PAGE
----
filter criteria in Where clause Vs Along with Join | SQL Server Performance Forums

SQL Server Performance Forum – Threads Archive

filter criteria in Where clause Vs Along with Join

Hi, Which query will run fast? query 1
——– select a.*
from a
inner join b
on a.c1=b.c1
where a.c2 IS NULL query 2
select a.*
from a
inner join b
on a.c1=b.c1
and a.c2 IS NULL
How SS will select the records? Will it does the Join operation first and filters the records specified in WHERE clause?
or filters the records specified in WHERE clause and does the Join? thanks

type this and run your Query
SET STATISTICS IO ON Also check for execution plan generated.
Mostly both will be same.
I think query1 is more efficient Madhivanan Failing to plan is Planning to fail

In the first query JOIN is happening first and WHERE CLAUSE is applied over the results
from the JOIN. In the second query JOIN and WHERE both are happening at the same time.
Second should be faster no?
Well. For Inner joins there wont be any differences but when you use Left Join Set the Execution Plan and test these USE NorthWind Select O.CustomerId,O.OrderId,OD.UnitPrice from Orders O left join [Order Details] OD
on O.OrderId=OD.OrderId and O.CustomerId=’Chops’ Select O.CustomerId,O.OrderId,OD.UnitPrice from Orders O left join [Order Details] OD
on O.OrderId=OD.OrderId where O.CustomerId=’Chops’
Madhivanan Failing to plan is Planning to fail
Yes, that’s TRUE. In the LEFT JOIN, the where condition is applied to the result sets,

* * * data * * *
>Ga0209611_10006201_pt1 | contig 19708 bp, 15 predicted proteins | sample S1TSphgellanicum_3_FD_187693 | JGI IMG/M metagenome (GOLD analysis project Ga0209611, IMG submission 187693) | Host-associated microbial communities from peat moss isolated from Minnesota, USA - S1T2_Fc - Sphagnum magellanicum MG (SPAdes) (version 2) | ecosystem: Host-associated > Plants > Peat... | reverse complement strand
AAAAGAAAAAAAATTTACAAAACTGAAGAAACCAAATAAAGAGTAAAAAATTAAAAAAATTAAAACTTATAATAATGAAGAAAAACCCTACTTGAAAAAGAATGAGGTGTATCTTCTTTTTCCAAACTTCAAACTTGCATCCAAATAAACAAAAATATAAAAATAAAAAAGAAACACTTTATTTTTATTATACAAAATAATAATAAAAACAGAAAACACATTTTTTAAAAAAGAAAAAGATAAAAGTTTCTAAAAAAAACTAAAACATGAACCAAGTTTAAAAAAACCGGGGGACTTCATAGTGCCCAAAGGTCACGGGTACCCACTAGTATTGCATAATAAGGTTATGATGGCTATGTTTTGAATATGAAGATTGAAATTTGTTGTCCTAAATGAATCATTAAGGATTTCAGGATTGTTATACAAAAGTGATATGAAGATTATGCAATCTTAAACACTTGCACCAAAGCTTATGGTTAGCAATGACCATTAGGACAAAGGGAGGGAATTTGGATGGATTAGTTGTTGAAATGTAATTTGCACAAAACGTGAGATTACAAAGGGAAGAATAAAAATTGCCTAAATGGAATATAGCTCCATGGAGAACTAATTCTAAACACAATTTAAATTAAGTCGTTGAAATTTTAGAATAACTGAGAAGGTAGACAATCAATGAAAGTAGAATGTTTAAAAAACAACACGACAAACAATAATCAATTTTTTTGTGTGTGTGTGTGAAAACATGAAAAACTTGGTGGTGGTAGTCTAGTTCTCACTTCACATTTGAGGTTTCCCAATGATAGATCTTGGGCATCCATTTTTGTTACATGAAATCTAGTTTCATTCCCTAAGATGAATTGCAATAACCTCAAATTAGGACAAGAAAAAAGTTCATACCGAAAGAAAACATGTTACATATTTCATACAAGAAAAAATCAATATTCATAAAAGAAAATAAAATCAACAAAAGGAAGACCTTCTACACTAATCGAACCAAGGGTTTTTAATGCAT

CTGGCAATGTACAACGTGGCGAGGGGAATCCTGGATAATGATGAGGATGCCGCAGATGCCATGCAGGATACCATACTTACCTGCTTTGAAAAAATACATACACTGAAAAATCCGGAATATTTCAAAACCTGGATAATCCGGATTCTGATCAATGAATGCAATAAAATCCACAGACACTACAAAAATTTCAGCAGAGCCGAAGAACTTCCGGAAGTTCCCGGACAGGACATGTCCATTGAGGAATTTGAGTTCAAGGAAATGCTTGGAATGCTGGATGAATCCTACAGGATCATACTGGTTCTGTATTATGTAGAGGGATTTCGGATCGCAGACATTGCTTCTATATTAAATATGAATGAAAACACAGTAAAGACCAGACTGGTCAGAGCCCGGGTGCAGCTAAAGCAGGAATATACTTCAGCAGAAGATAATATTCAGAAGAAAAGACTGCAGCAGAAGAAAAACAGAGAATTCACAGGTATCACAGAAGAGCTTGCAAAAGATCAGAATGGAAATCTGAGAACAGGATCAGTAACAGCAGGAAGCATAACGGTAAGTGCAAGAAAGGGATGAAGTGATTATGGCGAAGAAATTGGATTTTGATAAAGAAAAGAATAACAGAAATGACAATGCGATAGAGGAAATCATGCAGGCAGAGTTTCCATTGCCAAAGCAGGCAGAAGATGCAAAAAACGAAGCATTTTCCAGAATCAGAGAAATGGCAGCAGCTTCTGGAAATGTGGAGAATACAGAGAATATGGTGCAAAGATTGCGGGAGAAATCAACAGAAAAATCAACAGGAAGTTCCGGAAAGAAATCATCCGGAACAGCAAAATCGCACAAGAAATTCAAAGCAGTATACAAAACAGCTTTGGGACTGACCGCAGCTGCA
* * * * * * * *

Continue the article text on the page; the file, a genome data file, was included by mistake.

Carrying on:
which shows that join operations happes first and WHERE condition is
applied over the results. I don’t know if it is same for INNER JOIN. Execution plans are same doesn’t guarantee the same time. For less number of records there is no significant differences.
For huge volume of data, we have to go for BEST option. Can anyone know how it happens in the back ground, for both the queries?

Why do you think that same execution plans don’t guarantee the same execution time?
In a clean and sterile test scenario on a separated machine all executions expect the first one are likely to run equally long ceteris paribus. However, surely in a production environment there are a lot of other things to consider. Network traffic, concurrency… Here’s a posting by Joe Celko about how a SELECT works
Here is how a SELECT works in SQL … at least in theory. Real products
will optimize things when they can.
a) Start in the FROM clause and build a working table from all of the
joins, unions, intersections, and whatever other table constructors are
there. The table expression> AS <correlation name> option allows you
give a name to this working table which you then have to use for the
rest of the containing query.
b) Go to the WHERE clause and remove rows that do not pass criteria;
that is, that do not test to TRUE (reject UNKNOWN and FALSE). The WHERE
clause is applied to the working set in the FROM clause.
c) Go to the optional GROUP BY clause, make groups and reduce each
group to a single row, replacing the original working table with the new
grouped table. The rows of a grouped table must be group